The human capital or skill force of a nation plays a critical role in determining the productivity and growth of its economy, the well-being of its population, and the level of social and economic inequality. Skills – both hard and soft – are shaped across the life-cycle through a series of private and public investments, made by parents, employers, and society as a whole through public spending on education.
IFS has made important contributions to understanding the process through which human capital is accumulated, how different types of skills relate to adult well-being, and how effective human capital policies are at promoting skill accumulation.
Our research in this area includes work on the role of the family and the importance of parenting and the home environment for the development of children. It also includes work on the determinants and effectiveness of educational investments, from early childcare and pre-school education, through to primary and secondary schools, post-compulsory schooling, higher education and adult learning. For example, we have evaluated the impact of interventions, such parenting programmes, school breakfast clubs, teacher training programmes, financial incentives designed to broaden university access, as well as vocational and job training programmes. We have also done research on school quality and the long-term impact of school starting age on academic achievements and skill formation.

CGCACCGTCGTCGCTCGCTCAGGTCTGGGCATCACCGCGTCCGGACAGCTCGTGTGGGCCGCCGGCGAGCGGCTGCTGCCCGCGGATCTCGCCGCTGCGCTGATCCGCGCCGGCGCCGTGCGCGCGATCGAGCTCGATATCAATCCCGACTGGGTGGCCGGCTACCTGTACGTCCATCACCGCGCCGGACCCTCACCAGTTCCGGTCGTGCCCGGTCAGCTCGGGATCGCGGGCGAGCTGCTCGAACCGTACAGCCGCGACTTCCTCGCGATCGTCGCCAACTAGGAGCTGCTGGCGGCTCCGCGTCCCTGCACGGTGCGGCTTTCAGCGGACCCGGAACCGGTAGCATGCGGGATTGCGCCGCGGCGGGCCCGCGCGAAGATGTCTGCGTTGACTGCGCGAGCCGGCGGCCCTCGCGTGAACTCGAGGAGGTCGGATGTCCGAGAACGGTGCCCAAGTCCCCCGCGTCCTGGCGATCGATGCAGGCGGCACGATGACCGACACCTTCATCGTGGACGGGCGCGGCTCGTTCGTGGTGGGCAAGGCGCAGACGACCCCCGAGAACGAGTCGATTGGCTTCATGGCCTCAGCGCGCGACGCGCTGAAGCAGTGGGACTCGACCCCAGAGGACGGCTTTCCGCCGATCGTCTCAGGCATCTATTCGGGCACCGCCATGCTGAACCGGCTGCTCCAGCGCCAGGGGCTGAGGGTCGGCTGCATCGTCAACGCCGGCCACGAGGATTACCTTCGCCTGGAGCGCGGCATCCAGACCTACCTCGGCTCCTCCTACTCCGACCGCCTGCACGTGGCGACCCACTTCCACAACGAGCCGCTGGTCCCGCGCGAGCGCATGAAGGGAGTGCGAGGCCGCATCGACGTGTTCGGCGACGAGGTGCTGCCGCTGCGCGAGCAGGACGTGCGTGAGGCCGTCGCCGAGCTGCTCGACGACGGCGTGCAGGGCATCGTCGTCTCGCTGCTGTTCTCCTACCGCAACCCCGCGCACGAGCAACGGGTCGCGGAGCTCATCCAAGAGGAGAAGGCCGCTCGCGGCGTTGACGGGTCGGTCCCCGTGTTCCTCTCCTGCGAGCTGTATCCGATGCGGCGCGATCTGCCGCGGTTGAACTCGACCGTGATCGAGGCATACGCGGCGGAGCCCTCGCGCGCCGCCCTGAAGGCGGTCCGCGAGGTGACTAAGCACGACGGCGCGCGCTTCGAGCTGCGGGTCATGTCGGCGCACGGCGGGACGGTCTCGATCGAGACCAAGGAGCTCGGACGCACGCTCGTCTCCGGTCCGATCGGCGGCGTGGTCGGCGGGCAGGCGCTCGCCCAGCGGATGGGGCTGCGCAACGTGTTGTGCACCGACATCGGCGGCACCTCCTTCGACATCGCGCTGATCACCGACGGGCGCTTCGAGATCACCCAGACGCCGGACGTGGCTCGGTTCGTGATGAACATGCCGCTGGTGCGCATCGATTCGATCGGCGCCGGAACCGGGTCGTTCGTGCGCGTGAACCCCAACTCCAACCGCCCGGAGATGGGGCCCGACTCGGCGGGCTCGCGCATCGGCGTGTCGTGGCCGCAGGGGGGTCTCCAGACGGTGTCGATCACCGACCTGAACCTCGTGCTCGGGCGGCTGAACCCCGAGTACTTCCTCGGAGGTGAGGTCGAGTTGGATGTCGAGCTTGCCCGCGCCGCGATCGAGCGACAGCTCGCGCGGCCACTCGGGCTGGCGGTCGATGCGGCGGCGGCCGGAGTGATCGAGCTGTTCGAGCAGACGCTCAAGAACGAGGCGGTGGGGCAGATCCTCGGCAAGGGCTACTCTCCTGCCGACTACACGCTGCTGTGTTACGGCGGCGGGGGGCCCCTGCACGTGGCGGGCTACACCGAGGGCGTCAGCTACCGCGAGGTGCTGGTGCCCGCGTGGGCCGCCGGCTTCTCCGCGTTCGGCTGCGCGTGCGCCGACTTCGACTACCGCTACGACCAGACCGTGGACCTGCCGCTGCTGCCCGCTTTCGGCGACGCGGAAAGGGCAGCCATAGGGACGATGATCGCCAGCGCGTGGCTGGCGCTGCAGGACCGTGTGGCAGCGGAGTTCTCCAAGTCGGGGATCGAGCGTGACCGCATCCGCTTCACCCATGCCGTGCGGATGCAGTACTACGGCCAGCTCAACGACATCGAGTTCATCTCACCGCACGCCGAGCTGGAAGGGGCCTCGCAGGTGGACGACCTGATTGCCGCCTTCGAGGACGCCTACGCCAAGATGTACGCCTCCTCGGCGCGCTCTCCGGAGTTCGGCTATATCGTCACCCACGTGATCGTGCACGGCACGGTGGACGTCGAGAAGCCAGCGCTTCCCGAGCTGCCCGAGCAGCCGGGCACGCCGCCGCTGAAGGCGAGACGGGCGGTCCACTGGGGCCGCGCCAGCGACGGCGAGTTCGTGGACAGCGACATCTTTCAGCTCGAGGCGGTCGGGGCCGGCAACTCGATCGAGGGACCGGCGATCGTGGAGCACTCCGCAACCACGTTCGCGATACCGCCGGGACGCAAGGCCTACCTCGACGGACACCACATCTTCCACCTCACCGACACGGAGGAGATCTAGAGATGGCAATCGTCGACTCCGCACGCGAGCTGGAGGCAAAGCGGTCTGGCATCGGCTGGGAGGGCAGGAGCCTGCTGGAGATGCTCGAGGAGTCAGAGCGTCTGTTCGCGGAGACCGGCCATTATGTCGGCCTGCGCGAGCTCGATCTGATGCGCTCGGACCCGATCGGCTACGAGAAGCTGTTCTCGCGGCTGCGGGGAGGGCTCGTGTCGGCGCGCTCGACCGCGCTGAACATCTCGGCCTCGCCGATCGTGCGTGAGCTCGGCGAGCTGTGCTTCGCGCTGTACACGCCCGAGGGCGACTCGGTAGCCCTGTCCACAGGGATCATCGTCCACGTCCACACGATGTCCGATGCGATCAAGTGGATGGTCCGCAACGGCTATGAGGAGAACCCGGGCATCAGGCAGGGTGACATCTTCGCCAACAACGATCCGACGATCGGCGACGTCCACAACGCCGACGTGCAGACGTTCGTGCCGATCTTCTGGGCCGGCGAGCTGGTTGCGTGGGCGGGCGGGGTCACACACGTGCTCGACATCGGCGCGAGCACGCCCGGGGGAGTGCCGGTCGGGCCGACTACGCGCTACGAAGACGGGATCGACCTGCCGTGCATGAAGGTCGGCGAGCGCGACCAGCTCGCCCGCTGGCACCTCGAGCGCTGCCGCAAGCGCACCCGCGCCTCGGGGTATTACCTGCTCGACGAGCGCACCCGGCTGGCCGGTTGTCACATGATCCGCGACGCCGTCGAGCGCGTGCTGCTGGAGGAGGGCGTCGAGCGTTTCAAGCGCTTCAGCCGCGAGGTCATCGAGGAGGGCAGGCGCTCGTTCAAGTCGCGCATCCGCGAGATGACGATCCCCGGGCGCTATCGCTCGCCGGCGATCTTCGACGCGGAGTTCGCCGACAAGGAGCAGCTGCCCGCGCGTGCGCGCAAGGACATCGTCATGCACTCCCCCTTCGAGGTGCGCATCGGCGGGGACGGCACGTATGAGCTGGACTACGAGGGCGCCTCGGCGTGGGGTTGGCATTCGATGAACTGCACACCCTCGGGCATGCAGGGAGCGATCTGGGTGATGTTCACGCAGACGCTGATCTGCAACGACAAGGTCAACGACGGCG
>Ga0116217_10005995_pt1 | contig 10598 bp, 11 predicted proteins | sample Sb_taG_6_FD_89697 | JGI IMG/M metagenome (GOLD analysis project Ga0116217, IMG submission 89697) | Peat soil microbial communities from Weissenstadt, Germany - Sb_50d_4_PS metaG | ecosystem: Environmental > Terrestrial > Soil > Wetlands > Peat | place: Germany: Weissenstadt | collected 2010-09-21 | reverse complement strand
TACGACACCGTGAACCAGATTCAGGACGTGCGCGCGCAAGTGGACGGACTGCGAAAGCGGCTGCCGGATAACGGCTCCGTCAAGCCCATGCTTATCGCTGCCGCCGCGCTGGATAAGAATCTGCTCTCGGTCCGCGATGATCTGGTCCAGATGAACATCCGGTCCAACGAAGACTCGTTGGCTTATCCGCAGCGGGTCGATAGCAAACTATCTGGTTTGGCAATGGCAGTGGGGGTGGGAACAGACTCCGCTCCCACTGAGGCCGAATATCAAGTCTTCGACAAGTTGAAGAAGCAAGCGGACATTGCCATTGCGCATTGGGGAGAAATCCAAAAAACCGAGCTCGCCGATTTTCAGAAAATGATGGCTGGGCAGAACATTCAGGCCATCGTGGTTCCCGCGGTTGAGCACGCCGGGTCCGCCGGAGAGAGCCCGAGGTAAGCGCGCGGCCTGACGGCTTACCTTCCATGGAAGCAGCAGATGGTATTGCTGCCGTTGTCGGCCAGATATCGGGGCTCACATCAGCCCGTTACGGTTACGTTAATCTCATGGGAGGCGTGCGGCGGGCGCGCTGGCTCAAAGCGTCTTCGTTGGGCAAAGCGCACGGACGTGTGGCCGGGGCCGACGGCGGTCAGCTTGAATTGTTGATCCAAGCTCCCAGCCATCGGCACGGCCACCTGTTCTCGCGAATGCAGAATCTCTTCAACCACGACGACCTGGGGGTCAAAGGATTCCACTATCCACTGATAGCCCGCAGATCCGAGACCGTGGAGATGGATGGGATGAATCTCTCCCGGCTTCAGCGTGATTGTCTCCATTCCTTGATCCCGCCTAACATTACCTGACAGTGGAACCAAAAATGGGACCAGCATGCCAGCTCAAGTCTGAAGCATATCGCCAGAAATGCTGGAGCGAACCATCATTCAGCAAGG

Our rigorous research makes IFS an important actor in the public debate on education and human capital policy. For example, we frequently analyze and comment on school and higher education funding reforms. We have also performed a comprehensive analysis of the long-run trends in education spending and of the extent to which such spending is redistributive.